Separate estimates of portion size were not essential for energy and nutrient estimation: results from the Southern Community Cohort food-frequency questionnaire pilot study

Public Health Nutr. 2007 Mar;10(3):245-51. doi: 10.1017/S1368980007258574.


Objective: A food-frequency questionnaire (FFQ) was developed to assess habitual dietary intake in the Southern Community Cohort Study (SCCS), a prospective epidemiological study to analyse disparities in cancer and other chronic diseases between African-Americans and Whites.

Design: Frequency and portion size estimates were obtained for each of 104 foods. Daily intakes of 13 food groups, energy and 18 nutrients were computed. Each participant's rank and quintile classification of nutrient intakes was determined with and without the use of the subject's reported portion size.

Subjects: The sample was obtained from the SCCS pilot study conducted in Tennessee, Mississippi and Florida, and consisted of 209 adults, 54% African-American, with a mean (standard deviation) age of 57.1 (12.5) years.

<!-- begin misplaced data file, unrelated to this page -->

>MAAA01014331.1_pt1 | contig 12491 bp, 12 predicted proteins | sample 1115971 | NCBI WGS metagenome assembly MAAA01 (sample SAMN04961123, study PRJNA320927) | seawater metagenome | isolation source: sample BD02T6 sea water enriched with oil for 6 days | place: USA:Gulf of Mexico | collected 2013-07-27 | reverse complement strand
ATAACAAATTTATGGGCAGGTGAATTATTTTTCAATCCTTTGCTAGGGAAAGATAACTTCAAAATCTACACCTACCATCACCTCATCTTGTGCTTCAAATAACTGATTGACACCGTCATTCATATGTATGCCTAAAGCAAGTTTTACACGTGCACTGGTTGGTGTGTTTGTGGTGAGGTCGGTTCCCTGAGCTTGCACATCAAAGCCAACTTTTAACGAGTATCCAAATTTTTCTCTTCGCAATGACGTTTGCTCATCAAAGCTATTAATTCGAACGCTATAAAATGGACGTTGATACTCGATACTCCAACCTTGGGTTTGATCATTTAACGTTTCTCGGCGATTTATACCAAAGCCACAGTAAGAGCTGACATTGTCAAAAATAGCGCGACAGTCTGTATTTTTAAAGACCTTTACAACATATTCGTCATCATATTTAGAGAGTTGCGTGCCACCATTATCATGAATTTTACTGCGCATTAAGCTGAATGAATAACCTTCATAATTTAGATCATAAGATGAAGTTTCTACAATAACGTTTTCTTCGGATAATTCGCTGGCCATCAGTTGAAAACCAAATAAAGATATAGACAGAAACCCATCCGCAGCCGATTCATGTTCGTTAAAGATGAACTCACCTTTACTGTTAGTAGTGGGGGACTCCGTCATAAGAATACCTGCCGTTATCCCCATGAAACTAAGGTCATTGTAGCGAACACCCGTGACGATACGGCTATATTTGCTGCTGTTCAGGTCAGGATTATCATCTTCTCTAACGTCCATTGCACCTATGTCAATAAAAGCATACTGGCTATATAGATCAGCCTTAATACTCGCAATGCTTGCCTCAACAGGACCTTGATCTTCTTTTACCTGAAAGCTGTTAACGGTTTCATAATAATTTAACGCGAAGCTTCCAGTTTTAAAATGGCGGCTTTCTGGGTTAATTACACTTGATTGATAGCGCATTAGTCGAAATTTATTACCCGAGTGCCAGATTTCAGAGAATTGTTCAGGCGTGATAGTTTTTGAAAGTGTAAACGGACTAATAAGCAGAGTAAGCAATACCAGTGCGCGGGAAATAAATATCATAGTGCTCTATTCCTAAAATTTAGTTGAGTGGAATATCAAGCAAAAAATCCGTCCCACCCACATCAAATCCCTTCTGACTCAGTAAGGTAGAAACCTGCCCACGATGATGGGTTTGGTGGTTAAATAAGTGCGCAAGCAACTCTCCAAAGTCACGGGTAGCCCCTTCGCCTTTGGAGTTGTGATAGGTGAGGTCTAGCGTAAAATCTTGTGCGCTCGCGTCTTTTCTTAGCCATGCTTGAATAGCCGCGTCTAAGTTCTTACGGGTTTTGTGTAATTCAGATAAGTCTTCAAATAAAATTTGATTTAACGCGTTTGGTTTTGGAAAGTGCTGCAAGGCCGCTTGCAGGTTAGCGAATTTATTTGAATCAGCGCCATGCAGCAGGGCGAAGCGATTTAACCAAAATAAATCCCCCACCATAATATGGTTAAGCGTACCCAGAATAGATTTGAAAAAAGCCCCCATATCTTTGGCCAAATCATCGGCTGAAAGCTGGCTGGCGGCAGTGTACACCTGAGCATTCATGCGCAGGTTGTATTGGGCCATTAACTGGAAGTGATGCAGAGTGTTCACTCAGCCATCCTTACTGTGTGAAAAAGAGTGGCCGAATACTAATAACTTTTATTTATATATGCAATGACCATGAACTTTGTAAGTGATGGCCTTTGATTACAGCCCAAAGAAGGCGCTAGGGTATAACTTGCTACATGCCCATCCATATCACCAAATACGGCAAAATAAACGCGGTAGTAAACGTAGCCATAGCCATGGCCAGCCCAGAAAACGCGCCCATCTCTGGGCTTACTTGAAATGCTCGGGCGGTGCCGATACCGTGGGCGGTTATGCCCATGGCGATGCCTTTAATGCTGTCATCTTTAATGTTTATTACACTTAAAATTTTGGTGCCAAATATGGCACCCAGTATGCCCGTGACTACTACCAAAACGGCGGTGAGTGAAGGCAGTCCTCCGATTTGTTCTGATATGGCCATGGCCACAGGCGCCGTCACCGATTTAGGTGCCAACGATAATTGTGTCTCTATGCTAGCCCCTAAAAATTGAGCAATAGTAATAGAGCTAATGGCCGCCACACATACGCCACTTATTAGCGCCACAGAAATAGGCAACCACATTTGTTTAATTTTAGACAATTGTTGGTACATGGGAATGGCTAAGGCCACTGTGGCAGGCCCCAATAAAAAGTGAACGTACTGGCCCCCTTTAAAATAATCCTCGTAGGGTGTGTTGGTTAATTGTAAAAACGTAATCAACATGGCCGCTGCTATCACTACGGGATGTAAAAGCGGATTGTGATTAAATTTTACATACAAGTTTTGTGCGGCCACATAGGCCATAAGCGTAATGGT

Results: Correlations between the ranks from the two methods of estimation were high, ranging from 0.66 to 0.94 for food groups and 0.81 to 0.94 for nutrients. Pearson correlations were similarly high for food groups and nutrients. Concordance in exact quintile rank across the nutrient indices ranged from 52 to 70%, rising to 90-99% for concordance within adjacent quintiles.

Conclusions: To reduce the respondents' burden and to increase data completeness, the assignment of a uniform portion size when scoring the SCCS FFQ was considered acceptable.

Publication types

  • Research Support, N.I.H., Extramural

MeSH terms

  • Black or African American* / psychology
  • Black or African American* / statistics & numerical data
  • Cohort Studies
  • Energy Intake / physiology*
  • Female
  • Food / classification*
  • Humans
  • Male
  • Middle Aged
  • Pilot Projects
  • Prospective Studies
  • Size Perception*
  • Statistics, Nonparametric
  • Surveys and Questionnaires
  • White People* / psychology
  • White People* / statistics & numerical data